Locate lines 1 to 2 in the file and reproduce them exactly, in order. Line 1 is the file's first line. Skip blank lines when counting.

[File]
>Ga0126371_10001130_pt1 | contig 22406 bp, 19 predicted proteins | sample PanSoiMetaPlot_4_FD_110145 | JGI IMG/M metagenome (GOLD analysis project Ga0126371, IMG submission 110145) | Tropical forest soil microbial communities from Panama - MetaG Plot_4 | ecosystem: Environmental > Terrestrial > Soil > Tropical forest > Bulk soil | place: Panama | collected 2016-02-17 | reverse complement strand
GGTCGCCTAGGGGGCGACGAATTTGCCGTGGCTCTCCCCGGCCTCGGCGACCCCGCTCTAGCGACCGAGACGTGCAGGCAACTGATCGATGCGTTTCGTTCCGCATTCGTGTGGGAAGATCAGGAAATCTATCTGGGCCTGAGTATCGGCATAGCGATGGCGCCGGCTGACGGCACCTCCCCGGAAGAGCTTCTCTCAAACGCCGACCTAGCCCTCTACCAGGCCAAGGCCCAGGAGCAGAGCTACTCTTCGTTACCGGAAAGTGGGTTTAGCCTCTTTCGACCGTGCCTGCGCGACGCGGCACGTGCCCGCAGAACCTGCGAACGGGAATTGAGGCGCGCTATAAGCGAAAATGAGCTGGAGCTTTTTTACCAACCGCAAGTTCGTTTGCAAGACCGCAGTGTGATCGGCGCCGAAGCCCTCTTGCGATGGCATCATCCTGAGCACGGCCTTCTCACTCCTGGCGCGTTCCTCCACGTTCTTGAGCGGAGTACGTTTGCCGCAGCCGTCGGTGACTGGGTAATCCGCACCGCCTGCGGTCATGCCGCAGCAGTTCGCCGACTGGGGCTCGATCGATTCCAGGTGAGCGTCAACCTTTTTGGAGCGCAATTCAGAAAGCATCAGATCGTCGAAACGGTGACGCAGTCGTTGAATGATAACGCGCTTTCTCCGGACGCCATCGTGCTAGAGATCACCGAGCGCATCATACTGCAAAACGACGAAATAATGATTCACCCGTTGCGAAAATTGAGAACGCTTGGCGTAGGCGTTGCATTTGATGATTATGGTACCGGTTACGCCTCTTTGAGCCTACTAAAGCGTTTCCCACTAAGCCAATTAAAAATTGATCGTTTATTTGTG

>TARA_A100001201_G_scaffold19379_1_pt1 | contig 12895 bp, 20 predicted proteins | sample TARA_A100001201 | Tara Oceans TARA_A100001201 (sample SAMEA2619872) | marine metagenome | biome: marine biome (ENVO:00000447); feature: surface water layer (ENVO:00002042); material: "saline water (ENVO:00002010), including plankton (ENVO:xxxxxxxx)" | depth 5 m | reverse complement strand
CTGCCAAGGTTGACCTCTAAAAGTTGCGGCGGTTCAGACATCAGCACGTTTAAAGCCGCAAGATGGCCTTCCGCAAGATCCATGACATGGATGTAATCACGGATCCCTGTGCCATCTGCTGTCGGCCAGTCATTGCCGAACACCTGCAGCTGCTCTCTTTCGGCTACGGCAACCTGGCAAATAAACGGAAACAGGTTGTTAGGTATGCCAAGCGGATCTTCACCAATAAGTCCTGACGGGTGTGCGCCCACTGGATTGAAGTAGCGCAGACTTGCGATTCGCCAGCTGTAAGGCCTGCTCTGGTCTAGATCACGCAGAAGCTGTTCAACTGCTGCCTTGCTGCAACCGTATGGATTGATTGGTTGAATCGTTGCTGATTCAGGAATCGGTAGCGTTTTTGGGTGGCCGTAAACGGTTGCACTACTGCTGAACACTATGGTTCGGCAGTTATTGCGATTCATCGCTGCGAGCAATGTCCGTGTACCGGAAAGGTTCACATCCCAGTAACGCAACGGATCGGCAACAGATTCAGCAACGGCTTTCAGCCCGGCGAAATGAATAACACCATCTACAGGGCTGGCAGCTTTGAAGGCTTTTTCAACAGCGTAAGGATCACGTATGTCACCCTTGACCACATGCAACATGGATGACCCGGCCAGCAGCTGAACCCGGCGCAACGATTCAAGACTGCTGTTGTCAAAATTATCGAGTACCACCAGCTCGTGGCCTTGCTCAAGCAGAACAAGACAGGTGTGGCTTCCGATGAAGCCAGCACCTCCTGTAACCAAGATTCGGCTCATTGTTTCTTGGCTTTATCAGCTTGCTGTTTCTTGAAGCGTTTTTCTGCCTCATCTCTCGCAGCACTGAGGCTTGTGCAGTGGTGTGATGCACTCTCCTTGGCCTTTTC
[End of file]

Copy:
>Ga0126371_10001130_pt1 | contig 22406 bp, 19 predicted proteins | sample PanSoiMetaPlot_4_FD_110145 | JGI IMG/M metagenome (GOLD analysis project Ga0126371, IMG submission 110145) | Tropical forest soil microbial communities from Panama - MetaG Plot_4 | ecosystem: Environmental > Terrestrial > Soil > Tropical forest > Bulk soil | place: Panama | collected 2016-02-17 | reverse complement strand
GGTCGCCTAGGGGGCGACGAATTTGCCGTGGCTCTCCCCGGCCTCGGCGACCCCGCTCTAGCGACCGAGACGTGCAGGCAACTGATCGATGCGTTTCGTTCCGCATTCGTGTGGGAAGATCAGGAAATCTATCTGGGCCTGAGTATCGGCATAGCGATGGCGCCGGCTGACGGCACCTCCCCGGAAGAGCTTCTCTCAAACGCCGACCTAGCCCTCTACCAGGCCAAGGCCCAGGAGCAGAGCTACTCTTCGTTACCGGAAAGTGGGTTTAGCCTCTTTCGACCGTGCCTGCGCGACGCGGCACGTGCCCGCAGAACCTGCGAACGGGAATTGAGGCGCGCTATAAGCGAAAATGAGCTGGAGCTTTTTTACCAACCGCAAGTTCGTTTGCAAGACCGCAGTGTGATCGGCGCCGAAGCCCTCTTGCGATGGCATCATCCTGAGCACGGCCTTCTCACTCCTGGCGCGTTCCTCCACGTTCTTGAGCGGAGTACGTTTGCCGCAGCCGTCGGTGACTGGGTAATCCGCACCGCCTGCGGTCATGCCGCAGCAGTTCGCCGACTGGGGCTCGATCGATTCCAGGTGAGCGTCAACCTTTTTGGAGCGCAATTCAGAAAGCATCAGATCGTCGAAACGGTGACGCAGTCGTTGAATGATAACGCGCTTTCTCCGGACGCCATCGTGCTAGAGATCACCGAGCGCATCATACTGCAAAACGACGAAATAATGATTCACCCGTTGCGAAAATTGAGAACGCTTGGCGTAGGCGTTGCATTTGATGATTATGGTACCGGTTACGCCTCTTTGAGCCTACTAAAGCGTTTCCCACTAAGCCAATTAAAAATTGATCGTTTATTTGTG